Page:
Steiner was also a playwright, sculptor, and architect; the Goe-theanum, an architectural complex that was built in Dornach in accordance with his design, exerted a considerable influence on architectural expressionism. The Anthroposophical Society was persecuted by the Nazis, who banned Steiner’s works after 1933. Since the 1960’s there has been a revival of Steinerism in Western Europe and the USA (for example, the therapeutic clinical center in Arlesheim, Switzerland).


Gesamtausgabe, vorträge, 2nd ed., vols. 1–18. Dornach, 1958–75.
In Russian translation:
Ocherk tainovedeniia. Moscow, 1916.
Misterii drevnosti i khristianstvo. Moscow, 1912.
Teosofiia. Moscow, 1915.


Belyi, A. R. Shteiner i Gete v mirovozzrenii sovremennosti. Moscow, 1917.
Wiesberger, H. R. Steiner: Das literarische und künstlerische Werk. Dornach, 1961. (Contains bibliography.)
Hiebel, F. R. Steiner im Geistesgang des Abendlandes. Bern-Munich, 1965.
Abendroth, W. R. Steiner und die heutige Welt. Munich, 1969.


References in periodicals archive ?
The Essential Steiner: Basic Writings of Rudolf Steiner (Great Barrington, MA: Lindisfarne Books, 2007).
It was an easy decision to make the new school building for the Motueka Rudolf Steiner school the focus of our Christmas donations.
Rudolf Steiner philosophy is closely associated with a child-centred perspective, with the goal of providing children with a basis for developing into free individuals who can fulfil their own unique destiny.
Sera el momento, quiza, de poner en valor las palabras de un pensador tan a priori excentrico como Rudolf Steiner que llego a senalar que <<todo lo que ocurre en el mundo exterior y que ha conducido a la presente catastrofe es, a la postre, el resultado de lo que se ensena en las universidades,, (2008, 225)?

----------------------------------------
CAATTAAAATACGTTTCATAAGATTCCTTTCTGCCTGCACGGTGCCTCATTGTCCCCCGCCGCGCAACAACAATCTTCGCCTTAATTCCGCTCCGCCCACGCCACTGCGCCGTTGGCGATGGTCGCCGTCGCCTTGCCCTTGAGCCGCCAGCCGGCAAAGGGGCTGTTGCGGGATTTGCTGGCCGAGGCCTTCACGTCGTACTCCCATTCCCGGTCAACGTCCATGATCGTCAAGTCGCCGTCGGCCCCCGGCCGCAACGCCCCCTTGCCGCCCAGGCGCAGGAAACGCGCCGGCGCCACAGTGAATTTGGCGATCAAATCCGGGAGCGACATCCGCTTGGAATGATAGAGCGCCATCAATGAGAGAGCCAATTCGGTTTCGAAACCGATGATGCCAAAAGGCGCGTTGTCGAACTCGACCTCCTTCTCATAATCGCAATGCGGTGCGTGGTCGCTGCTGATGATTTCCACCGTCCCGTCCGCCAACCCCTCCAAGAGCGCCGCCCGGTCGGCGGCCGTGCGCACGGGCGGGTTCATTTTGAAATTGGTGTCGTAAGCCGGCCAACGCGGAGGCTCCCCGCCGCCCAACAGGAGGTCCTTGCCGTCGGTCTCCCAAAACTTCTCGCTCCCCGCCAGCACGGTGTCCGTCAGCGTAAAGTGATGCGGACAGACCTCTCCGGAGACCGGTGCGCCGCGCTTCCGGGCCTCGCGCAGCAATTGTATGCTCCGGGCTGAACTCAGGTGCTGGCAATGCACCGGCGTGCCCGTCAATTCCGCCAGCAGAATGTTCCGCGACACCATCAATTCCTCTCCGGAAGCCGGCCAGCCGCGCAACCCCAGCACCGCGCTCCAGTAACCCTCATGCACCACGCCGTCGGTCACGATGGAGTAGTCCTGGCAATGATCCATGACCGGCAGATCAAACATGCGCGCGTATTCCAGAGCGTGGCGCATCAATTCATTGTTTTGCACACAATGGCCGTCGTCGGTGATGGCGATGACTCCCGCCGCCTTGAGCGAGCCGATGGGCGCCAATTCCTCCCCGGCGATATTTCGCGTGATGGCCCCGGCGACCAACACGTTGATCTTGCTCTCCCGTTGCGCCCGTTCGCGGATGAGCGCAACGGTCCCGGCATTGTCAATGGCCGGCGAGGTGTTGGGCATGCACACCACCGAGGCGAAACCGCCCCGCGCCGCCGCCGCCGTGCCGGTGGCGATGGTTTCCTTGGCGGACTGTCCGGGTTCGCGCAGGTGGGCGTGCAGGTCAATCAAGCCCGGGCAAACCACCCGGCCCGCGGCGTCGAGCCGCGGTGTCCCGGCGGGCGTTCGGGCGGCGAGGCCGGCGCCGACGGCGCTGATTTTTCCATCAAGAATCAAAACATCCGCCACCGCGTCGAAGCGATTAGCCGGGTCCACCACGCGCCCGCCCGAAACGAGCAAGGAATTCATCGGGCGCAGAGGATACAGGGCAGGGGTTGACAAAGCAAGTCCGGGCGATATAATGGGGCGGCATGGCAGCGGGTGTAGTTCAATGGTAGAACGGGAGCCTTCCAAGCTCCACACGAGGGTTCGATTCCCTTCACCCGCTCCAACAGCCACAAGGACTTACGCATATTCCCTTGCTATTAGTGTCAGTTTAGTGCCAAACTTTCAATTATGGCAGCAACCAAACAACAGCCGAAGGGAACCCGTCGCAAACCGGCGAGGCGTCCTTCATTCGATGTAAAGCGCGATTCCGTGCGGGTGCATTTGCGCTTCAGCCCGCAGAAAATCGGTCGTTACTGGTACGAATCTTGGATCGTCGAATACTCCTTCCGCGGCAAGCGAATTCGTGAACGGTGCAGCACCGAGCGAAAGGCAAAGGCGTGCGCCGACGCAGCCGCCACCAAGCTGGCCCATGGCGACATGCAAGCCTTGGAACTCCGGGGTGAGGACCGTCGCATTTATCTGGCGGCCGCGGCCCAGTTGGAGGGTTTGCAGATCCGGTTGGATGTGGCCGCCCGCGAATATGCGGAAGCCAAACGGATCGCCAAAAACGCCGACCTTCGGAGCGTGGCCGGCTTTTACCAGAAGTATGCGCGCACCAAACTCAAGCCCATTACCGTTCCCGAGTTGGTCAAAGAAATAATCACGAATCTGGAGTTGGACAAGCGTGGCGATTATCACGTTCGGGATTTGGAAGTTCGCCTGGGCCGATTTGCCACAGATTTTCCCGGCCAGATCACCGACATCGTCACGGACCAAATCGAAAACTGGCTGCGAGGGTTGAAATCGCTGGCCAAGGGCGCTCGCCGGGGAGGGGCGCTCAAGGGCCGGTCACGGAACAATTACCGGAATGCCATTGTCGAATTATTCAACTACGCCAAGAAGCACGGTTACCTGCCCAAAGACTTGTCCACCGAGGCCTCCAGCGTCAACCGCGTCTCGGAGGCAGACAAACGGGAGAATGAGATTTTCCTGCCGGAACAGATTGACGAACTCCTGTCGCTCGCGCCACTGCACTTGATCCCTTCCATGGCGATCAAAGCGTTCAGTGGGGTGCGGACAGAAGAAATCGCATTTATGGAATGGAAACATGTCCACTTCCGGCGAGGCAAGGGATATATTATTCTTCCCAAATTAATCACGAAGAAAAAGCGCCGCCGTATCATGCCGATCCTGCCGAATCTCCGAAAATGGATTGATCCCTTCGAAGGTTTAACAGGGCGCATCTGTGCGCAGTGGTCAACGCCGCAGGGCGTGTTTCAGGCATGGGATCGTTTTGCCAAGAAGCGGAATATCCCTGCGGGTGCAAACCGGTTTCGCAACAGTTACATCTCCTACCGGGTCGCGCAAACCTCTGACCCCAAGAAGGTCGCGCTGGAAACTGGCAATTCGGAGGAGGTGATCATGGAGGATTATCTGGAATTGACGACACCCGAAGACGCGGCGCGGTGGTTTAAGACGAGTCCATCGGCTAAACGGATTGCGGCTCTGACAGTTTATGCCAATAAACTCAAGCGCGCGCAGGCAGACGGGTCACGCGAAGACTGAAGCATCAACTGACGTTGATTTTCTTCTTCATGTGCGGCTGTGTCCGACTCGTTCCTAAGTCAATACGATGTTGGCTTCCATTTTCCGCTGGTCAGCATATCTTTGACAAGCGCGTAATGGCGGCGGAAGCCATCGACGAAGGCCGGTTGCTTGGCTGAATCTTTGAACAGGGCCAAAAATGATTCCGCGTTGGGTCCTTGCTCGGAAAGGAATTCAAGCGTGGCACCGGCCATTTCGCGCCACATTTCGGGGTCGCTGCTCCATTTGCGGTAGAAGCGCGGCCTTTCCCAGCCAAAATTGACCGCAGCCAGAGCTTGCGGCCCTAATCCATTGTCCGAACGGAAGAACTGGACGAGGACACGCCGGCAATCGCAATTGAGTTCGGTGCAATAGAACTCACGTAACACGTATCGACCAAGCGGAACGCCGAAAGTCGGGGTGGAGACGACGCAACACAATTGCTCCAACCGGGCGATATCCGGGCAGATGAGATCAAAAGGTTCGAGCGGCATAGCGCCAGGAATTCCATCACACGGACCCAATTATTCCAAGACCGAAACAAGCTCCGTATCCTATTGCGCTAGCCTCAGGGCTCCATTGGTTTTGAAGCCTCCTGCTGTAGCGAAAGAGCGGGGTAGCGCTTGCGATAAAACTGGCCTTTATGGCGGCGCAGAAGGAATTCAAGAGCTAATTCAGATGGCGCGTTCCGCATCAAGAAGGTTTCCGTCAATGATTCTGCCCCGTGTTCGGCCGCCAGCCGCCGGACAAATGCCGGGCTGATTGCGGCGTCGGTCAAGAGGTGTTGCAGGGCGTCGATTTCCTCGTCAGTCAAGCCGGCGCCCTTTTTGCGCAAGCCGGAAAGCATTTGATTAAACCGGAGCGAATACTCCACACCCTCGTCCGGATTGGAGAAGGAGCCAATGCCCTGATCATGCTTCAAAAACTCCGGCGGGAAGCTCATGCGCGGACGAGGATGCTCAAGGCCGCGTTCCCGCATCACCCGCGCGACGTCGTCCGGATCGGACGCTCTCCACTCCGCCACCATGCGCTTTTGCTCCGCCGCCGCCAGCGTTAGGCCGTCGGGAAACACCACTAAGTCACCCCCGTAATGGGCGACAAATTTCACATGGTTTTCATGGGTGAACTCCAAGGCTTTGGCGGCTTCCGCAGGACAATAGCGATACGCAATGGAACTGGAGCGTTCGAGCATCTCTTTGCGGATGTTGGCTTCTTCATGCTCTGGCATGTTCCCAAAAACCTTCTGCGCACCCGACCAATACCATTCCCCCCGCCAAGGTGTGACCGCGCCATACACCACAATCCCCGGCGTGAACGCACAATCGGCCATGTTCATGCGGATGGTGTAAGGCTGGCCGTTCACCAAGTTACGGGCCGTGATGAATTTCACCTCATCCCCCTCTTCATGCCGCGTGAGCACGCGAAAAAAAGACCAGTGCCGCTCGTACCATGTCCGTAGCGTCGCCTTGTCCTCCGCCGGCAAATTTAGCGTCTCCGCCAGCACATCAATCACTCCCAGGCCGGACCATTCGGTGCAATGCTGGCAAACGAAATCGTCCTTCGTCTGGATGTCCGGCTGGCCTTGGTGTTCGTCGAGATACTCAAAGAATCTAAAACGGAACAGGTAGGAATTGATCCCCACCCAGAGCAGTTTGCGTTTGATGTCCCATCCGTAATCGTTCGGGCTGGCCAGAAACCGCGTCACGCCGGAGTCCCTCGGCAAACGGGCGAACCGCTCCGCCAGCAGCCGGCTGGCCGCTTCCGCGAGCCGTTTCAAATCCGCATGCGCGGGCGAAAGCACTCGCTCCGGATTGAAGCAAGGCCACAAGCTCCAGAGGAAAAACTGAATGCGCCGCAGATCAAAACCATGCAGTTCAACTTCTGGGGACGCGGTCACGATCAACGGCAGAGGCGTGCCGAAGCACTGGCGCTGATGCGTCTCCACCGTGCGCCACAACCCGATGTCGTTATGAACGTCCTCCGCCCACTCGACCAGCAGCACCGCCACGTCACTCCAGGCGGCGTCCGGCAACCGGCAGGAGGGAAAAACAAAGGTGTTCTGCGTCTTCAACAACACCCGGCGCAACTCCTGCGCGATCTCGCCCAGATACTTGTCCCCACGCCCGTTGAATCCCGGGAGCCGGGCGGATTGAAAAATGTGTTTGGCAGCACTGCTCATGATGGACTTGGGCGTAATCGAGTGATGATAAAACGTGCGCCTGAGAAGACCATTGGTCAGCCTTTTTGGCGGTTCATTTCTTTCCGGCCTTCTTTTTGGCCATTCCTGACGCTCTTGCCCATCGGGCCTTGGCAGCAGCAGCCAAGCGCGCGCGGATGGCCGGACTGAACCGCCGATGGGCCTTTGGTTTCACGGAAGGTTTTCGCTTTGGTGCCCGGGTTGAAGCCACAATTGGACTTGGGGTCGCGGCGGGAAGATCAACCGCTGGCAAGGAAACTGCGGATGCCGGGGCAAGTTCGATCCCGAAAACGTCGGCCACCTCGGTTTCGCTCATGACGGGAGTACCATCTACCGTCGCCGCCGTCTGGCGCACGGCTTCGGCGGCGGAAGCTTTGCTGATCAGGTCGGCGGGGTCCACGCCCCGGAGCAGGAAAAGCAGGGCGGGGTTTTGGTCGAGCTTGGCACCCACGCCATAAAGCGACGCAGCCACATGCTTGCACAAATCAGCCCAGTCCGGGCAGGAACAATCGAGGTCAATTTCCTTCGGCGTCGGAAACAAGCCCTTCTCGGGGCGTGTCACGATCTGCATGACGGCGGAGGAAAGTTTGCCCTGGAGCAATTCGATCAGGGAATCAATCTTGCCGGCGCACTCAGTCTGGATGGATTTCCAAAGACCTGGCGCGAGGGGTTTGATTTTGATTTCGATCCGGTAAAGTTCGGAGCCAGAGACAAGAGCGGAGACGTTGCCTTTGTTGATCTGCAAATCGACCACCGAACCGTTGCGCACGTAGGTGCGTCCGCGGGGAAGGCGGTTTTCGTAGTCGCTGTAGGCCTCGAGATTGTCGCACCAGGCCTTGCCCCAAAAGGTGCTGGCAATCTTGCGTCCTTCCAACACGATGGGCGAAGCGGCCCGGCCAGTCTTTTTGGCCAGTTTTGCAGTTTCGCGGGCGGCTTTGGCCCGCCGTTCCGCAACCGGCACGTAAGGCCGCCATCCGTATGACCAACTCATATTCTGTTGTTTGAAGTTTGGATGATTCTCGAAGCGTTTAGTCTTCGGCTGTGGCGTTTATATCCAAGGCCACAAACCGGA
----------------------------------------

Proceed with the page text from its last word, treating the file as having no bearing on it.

9) This armchair in birch veneer, part of the collection of anthroposophic furniture from prewar Austrian thinker Rudolf Steiner, was shown by Paris gallery Franck Laigneau.
Abu Dhabi: The Rudolf Steiner education movement may be gaining in popularity in some parts of the world but could it actually work here in the UAE?
Anthroposophy, a 'science of the mind' created by Rudolf Steiner, applies to agriculture, medicine and education.
Asi, se ignoraron sus reflexiones sobre la forma y "las fuerzas plasmadoras", pero, sobre todo, se paso por alto que su actividad investigadora representaba para Goethe no solo la base de su propia formacion, sino tambien el fundamento de su obra poetica, interesantisimo senalamiento que volveremos a encontrar mas adelante cuando comentemos el estudio de Rudolf Steiner sobre Goethe.
Steiner education, based on the ideas of innovative Austrian academic Rudolf Steiner, focuses on the whole needs of children including academic, physical, emotional and spiritual.
They are run in line with educational theories of Rudolf Steiner, an Austrian academic born in 1861.
JENNIFER was a member of the drama club at the Rudolf Steiner School in New York before studying Music & Art and Performing Arts.
Early on in the first chapter we learn that Saariaho spent the thirteen years of her pre-collegiate education at the Rudolf Steiner School in Helsinki.